Exhibition co-curated with Beccy Kennedy during the Asian Triennial Manchester 2011. The show presented cultural reflections and experiences of the DPRK through the eyes of North Korean, South Korean and Western artists and illustrators presenting the practical and cultural aftermath of a divided nation, whose populations, separated since WWII, have spent their everyday lives in very different ways. Below are works of the three artists – South Korean Hyo Jung Seo, former North Korean Kang Chun Huk, and French-Canadian Guy Delisle.
Two Koreas by Words & Image
HyoJung Seo‘s commissioned installation piece, Two Koreas by Words & Image explores how people perceive processes of the metamorphosis of time and space as it reacts to bodily movement. Using interactive digital installations, she represents her work either in a strong audio-visual abstract sense or through a small everyday object that disentangles our perceptions about the interaction between an artwork and its audience. The space itself is a text of artwork full of sound, light and images. Visitors are not ‘in front of’ an artwork, but they are ‘in’ the artwork as performers contributing to it. Here, she encourages the visitors to play a matching game using flash cards of simple words which demonstrate the similarities and differences between North Korean and South Korean attitudes to everyday concepts and objects.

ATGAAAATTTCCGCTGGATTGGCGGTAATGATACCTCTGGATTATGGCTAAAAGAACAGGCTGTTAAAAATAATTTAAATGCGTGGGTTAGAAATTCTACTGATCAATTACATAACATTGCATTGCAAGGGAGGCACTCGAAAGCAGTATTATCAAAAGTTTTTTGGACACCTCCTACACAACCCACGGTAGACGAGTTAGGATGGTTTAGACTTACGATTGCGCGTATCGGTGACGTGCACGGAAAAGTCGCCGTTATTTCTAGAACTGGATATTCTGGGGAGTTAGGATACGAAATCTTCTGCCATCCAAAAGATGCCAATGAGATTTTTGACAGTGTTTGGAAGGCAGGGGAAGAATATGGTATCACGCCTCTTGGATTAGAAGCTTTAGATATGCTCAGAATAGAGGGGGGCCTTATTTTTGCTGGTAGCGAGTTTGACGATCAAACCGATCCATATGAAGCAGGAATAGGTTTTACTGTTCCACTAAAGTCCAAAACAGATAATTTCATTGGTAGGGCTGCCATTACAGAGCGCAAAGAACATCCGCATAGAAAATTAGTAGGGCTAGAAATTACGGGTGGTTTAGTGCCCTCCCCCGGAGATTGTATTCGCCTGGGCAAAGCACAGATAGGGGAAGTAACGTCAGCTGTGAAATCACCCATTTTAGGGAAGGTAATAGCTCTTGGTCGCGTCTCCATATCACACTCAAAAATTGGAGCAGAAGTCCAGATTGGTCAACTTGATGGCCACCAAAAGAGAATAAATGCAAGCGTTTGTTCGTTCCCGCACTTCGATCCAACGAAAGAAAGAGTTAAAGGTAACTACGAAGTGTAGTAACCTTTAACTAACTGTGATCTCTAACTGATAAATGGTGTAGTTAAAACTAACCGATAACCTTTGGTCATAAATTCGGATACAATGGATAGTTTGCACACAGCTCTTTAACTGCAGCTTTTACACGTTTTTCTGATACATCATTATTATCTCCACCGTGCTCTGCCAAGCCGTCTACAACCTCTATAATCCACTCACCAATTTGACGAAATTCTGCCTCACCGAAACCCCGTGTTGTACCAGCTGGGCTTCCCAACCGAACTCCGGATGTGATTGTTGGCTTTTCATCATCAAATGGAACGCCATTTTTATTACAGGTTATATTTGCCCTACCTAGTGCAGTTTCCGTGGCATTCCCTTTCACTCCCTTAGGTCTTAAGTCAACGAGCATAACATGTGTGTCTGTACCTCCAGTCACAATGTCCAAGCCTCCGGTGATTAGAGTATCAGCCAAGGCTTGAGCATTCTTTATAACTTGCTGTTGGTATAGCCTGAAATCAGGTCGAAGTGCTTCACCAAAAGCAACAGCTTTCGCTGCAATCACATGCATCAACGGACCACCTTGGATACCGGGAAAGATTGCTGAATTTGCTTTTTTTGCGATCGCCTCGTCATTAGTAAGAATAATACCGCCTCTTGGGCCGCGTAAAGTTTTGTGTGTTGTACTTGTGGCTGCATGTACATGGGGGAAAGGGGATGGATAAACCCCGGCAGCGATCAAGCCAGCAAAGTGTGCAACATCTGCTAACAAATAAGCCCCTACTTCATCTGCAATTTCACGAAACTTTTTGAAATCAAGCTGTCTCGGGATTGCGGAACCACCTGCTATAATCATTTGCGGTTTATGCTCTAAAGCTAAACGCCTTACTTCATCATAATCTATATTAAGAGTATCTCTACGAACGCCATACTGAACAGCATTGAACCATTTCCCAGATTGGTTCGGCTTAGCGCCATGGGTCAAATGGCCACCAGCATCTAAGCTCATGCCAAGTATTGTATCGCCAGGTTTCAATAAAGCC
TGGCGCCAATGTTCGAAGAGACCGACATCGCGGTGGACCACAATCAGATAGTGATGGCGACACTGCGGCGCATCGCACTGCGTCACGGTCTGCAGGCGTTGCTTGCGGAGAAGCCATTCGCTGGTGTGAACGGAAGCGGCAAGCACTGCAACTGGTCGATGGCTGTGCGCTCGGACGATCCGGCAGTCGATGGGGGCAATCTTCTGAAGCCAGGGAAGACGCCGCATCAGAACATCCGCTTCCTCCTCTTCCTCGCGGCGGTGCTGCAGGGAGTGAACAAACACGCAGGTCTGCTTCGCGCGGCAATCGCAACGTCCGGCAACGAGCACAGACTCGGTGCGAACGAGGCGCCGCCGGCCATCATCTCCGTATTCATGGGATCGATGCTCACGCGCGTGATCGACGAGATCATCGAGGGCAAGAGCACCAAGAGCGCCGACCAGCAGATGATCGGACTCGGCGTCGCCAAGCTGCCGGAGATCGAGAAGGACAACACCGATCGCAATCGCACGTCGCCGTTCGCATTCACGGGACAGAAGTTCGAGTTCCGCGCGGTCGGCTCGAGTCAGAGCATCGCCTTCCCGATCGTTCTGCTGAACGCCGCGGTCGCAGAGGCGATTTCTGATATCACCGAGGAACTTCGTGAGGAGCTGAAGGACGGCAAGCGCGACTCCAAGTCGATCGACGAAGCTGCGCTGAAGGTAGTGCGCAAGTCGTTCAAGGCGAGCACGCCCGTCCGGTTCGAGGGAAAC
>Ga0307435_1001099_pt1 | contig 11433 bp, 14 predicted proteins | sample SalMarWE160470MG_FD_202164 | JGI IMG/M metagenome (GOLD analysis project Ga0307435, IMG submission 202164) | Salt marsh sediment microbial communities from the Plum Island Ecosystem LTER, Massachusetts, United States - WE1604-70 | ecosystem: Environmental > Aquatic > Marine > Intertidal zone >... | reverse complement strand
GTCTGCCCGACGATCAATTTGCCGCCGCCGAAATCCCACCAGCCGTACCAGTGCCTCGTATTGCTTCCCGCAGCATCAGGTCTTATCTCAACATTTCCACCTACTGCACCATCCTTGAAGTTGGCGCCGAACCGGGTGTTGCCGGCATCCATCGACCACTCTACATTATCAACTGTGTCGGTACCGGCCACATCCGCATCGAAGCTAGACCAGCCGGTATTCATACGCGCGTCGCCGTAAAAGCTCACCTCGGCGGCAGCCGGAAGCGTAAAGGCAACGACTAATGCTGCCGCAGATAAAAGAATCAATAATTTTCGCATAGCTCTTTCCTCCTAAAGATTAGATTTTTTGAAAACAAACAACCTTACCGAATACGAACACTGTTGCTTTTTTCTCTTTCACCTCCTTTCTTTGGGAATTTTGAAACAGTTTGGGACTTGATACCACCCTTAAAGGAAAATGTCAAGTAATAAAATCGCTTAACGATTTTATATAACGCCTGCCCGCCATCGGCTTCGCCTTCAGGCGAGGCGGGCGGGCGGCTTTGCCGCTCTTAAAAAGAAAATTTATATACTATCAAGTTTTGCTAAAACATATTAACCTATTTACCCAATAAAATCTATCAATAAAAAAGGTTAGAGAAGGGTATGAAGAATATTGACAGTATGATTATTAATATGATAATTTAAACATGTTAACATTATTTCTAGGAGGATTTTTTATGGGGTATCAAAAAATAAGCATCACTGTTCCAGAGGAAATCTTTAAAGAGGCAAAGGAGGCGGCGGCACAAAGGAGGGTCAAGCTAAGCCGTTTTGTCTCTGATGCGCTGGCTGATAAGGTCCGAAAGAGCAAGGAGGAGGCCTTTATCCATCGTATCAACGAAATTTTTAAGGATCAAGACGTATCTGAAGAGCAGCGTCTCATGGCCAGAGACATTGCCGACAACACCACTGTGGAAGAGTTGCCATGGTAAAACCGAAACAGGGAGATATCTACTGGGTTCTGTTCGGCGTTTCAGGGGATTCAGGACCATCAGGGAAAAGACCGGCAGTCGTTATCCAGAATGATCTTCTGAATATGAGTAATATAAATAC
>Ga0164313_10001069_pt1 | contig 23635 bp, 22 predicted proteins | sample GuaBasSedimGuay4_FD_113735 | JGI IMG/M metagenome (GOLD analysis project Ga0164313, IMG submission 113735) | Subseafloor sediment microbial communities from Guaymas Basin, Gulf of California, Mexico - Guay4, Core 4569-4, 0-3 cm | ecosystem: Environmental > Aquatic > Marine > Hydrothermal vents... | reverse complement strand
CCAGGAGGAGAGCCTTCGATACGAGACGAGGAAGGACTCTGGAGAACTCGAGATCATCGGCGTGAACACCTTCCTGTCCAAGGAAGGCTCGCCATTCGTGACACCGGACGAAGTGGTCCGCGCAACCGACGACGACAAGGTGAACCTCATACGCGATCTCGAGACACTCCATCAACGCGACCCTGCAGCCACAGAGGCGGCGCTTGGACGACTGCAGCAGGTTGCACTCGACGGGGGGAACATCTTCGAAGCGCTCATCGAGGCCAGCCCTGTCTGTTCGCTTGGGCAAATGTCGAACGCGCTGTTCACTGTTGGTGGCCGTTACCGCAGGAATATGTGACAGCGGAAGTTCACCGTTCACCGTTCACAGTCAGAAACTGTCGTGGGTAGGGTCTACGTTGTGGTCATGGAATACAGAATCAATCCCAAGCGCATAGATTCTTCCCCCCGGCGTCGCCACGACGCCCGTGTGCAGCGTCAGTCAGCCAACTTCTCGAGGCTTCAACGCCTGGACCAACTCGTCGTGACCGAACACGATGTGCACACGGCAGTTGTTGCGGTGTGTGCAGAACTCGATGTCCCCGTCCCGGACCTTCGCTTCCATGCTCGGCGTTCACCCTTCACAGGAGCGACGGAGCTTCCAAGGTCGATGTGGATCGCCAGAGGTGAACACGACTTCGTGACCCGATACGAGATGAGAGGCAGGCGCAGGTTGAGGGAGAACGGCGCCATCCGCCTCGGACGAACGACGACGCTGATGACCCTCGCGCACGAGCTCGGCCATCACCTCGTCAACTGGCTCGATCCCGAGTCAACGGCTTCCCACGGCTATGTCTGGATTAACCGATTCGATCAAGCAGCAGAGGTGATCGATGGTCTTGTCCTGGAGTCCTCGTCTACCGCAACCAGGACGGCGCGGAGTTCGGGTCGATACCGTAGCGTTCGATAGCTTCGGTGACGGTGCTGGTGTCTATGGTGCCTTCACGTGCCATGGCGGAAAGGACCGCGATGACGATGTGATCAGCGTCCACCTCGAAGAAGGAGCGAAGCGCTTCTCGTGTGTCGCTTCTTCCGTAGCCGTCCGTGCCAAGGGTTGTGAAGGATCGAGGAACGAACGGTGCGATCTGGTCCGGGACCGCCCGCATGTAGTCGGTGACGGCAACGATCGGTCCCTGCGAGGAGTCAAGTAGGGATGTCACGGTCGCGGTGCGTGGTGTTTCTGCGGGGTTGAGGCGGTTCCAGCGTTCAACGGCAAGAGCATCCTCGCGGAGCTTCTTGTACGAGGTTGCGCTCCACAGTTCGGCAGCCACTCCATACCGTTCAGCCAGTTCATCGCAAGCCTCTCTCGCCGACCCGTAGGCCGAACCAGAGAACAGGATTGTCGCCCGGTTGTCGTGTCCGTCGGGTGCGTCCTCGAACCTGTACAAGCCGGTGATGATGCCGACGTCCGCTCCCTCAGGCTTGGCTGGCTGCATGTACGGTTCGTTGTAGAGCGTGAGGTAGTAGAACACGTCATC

Stories Only We Have Experienced
Kang Chun Hyok is one of the first North Korean refugees to visually document his experiences of the closed country. His illustrations entitled ‘Stories only we have experienced,’ address his difficult escape from North Korea in 1998 into China, his entry into South Korea in 2001 and his subsequent émigré experiences as a North Korean living in South Korea.
Pyongyang : A Journey in North Korea
Guy Delisle is renowned for his capacity to produce humourous yet politically aware cartoons which document his international travel adventures. After working temporarily on an animation project in North Korea, he relayed his offbeat everyday experiences of the capital – Pyongyang – in the form of a graphic novel of the same name. Here is the chance to see some of the original storyboards from Pyongyang : A Journey in North Korea.